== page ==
A Basic Income, on the other hand, is usually conceived as a flat payment to everybody irrespective of circumstance. This leads to a very big problem: assuming it replaces most forms of welfare as an NIT does, a basic income high enough for unemployed workers to subsist on would simply not be affordable to pay to everyone. A policy that ideally would be designed to help the poor ends up being a very expensive subsidy to people who do not need extra money.

Advocates of the Basic Income recognize this, and their solution is typically to use the tax system to ‘claw back’ the payment from relatively high earners. So everyone gets the money, but it is withdrawn according to earnings.

In practice, that’s more or less the same as a Negative Income Tax – the only difference is whether the withdrawal takes place at the ‘front’ of the payment (as with the NIT), or the ‘end’ (as with the Basic Income). Strange as it may seem, the policies advocated by Milton Friedman and the Green Party are the same in all but the technical detail.

But even if there is a surprising amount of agreement in terms of the kind of welfare we’d like to see, the detail may be more difficult to agree on. How much should a ‘basic income’ be? When should it begin to be withdrawn, and at what rate?

Questions like this are, I think, likely to be where what breaks up this (unholy?) alliance. But maybe not. Traditional policies like the minimum wage probably do more harm than good, and, rightfully, the question of how to improve the lives of the low paid does not seem to be going away. It will take compromise, but in the Negative Income Tax / Basic Income, we may have an answer.

Why Labour’s rent controls will do more harm than good

Now that we have more detail, Labour’s new ‘rent control’ policy is not quite as bad as I’d initially feared. Instead of the old school price ceilings that destroyed parts of New York City, Labour are proposing ‘second-generation rent controls’, which limit the ability of landlords to renegotiate rents during tenancies, and ‘make three-year tenancies the norm’.

The real-world effects of this are likely to be that expected rent increases over the three-year lease will be priced in to the starting rent, so it’s unlikely to actually make anyone better off unless there’s an unexpected increase in rents. If rents fall below expectations, this would hurt tenants.

Since landlords are bound within tenancy agreements, rises in rents are likely to be sharper than they currently are for new tenants. This means that housing mobility is likely to be reduced – tenants locked in to a relatively low rent will find it more costly than they otherwise would to move. This is very important: it looks as if lowered housing mobility causes higher unemployment, because people are less able to move to find new jobs.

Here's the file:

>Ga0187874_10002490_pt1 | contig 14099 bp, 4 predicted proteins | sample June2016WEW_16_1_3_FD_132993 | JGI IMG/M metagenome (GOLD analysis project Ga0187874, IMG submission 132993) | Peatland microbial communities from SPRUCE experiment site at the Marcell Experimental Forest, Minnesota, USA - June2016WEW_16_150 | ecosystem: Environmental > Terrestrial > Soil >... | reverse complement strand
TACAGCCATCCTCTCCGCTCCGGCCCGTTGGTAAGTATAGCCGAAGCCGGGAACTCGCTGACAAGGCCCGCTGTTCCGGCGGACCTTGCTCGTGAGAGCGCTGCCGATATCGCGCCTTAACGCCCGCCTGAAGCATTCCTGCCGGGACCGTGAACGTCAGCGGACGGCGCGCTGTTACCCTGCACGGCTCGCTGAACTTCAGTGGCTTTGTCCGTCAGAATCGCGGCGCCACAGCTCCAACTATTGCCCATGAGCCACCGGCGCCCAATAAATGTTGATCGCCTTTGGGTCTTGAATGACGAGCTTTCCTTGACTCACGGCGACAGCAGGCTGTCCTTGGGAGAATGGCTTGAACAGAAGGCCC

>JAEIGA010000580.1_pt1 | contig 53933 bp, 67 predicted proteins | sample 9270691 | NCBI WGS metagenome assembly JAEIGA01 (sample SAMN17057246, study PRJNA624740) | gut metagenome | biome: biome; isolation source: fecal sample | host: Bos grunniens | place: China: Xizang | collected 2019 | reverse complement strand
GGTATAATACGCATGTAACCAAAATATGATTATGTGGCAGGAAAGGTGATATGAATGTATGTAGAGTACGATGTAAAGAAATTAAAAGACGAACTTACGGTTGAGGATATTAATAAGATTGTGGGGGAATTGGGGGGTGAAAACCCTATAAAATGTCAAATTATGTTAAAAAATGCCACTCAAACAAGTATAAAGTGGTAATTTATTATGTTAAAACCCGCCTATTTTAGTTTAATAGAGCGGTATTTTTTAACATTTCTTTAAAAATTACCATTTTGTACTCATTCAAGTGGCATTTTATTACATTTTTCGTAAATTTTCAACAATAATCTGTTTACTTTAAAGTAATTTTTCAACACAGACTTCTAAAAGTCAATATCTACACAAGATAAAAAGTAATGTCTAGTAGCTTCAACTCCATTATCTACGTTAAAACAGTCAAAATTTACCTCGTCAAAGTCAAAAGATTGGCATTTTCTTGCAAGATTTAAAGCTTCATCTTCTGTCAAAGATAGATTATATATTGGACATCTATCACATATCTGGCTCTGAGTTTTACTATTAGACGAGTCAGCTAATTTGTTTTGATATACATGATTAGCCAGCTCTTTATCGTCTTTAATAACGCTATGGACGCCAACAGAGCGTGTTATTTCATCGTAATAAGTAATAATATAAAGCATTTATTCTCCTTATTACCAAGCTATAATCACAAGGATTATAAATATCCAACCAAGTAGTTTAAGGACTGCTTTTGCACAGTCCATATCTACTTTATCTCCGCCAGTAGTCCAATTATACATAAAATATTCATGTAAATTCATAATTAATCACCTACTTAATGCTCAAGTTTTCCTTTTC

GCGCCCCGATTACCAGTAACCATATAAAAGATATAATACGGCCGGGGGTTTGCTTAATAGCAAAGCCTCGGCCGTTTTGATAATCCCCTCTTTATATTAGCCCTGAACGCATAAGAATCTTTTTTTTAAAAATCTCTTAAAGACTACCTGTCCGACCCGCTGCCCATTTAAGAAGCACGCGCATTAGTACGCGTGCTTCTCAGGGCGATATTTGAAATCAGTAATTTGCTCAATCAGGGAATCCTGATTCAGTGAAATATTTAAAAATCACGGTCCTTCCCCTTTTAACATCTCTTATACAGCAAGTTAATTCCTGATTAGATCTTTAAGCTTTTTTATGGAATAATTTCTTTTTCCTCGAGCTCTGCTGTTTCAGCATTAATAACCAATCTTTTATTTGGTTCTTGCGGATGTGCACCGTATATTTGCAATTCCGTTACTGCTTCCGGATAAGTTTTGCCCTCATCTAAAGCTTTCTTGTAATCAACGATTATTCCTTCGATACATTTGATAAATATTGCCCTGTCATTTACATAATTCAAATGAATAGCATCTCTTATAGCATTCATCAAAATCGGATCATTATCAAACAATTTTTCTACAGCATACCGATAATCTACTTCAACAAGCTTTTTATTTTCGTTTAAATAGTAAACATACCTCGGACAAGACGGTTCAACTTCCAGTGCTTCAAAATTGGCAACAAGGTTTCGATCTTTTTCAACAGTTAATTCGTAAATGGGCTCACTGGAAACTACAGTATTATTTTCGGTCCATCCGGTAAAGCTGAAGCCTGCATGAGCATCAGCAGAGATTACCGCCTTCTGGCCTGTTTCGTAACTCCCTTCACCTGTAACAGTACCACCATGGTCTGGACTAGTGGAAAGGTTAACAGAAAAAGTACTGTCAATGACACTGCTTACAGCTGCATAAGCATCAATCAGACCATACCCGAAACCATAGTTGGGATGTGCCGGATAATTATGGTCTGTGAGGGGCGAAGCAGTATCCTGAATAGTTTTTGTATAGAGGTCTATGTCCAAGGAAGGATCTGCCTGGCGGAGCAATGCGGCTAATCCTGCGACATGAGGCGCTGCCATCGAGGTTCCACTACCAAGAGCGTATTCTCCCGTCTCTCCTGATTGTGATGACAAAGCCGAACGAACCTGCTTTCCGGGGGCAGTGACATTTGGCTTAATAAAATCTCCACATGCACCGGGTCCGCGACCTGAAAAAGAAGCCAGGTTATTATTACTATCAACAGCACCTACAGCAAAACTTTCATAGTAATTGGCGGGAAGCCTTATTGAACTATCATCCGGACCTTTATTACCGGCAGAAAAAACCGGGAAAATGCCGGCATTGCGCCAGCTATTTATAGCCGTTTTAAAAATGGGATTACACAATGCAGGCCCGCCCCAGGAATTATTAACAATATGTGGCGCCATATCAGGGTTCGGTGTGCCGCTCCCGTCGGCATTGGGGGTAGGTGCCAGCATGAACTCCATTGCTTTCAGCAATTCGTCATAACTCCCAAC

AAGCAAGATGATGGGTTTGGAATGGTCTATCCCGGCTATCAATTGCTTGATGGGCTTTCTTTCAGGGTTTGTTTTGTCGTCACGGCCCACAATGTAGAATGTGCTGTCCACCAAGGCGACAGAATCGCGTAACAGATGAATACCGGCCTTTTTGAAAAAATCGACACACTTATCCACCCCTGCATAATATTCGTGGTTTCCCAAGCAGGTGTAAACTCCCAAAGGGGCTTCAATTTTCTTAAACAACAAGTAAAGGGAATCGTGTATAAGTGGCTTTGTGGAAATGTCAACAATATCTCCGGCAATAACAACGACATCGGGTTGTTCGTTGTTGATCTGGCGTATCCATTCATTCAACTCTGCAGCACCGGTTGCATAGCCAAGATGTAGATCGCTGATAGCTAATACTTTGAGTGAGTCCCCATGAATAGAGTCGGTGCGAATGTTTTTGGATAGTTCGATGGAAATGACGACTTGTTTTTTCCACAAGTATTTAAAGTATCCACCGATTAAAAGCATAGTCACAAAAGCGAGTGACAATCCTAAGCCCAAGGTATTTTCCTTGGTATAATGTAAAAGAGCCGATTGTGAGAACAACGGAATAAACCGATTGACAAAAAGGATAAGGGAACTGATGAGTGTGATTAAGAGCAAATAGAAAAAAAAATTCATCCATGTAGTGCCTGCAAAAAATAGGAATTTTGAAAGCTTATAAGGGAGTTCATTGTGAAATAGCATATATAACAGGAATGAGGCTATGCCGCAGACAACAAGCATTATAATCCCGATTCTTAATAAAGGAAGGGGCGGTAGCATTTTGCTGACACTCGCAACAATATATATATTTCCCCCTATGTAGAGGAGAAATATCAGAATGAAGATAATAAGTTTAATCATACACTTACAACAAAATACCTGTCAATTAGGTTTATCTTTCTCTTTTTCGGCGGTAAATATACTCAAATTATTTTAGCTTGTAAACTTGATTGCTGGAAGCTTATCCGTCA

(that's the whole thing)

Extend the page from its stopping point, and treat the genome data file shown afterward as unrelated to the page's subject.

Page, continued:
Rent controls of any kind are likely to decrease the supply and quality of available housing. ‘Second-generation’ controls are less tight and so less harmful than classical rent controls, but as Hopi Sen has pointed out, the German experience does not seem encouraging. There, rents have risen far more quickly over the past decade than they have in Britain, as new construction has slowed.

There is also evidence to suggest that second-generation rent controls have a similarly negative impact on housing quality as classical rent controls. A 1985 study by the Richmond Fed found that controlled housing units were 7.1% lower in quality in 1974, and 13.5% lower in 1977, pointing to a cumulative negative effect. If classical rent controls are only worse than bombing, second-generation controls may be close to petty vandalism.

One interesting aspect of this announcement is that it may affect supply now, as would-be investors in new housing are discouraged by the prospect of stricter controls on their investment. If the measures are actually brought in – crossing the rent control Rubicon – an expectation of tighter controls may reduce supply even more.

It’s not clear what mechanism Labour is proposing to make three-year tenancies ‘the norm’, but it’s hard to imagine any effective measure that would not end up hurting tenants who want shorter leases. This probably means young people.

As we say virtually every day, the best way to reduce the cost of housing is to build more. Labour’s proposals seem counter-productive, but they’re nothing compared to the harm caused by the planning system.

We recently learned that more of Surrey is covered by golf courses than by houses. Rolling the green belt out even a bit – by, say, a mile outside London – would create space for hundreds of thousands of new homes, relieving pressure on existing housing stock, reducing rents and – a nice bonus – creating lots of jobs and adding a few percentage points on to GDP growth. We can dream.

Bleeding heart libertarianism and British politics

I have a chapter in a new publication by Liberal Reform, the classical liberal movement within the Lib Dems, in which I make the case that non-libertarians and libertarians may find a surprising amount of common ground if they put their differences of opinion about wealth and income redistribution aside. (Unfortunately, you have to sign up to Liberal Reform’s mailing list to read that piece. You use my email address to login instead: sam at adamsmith dot org)

Basically, the chapter is an attempt to sketch out a British political economy of Bleeding Heart Libertarianism, the movement that has sprung up around American philosophers like Matt Zwolinski. The main areas I identify are immigration reform, drugs legalization and ‘modern mercantilism’ (a broad term for corporate and middle-class welfare).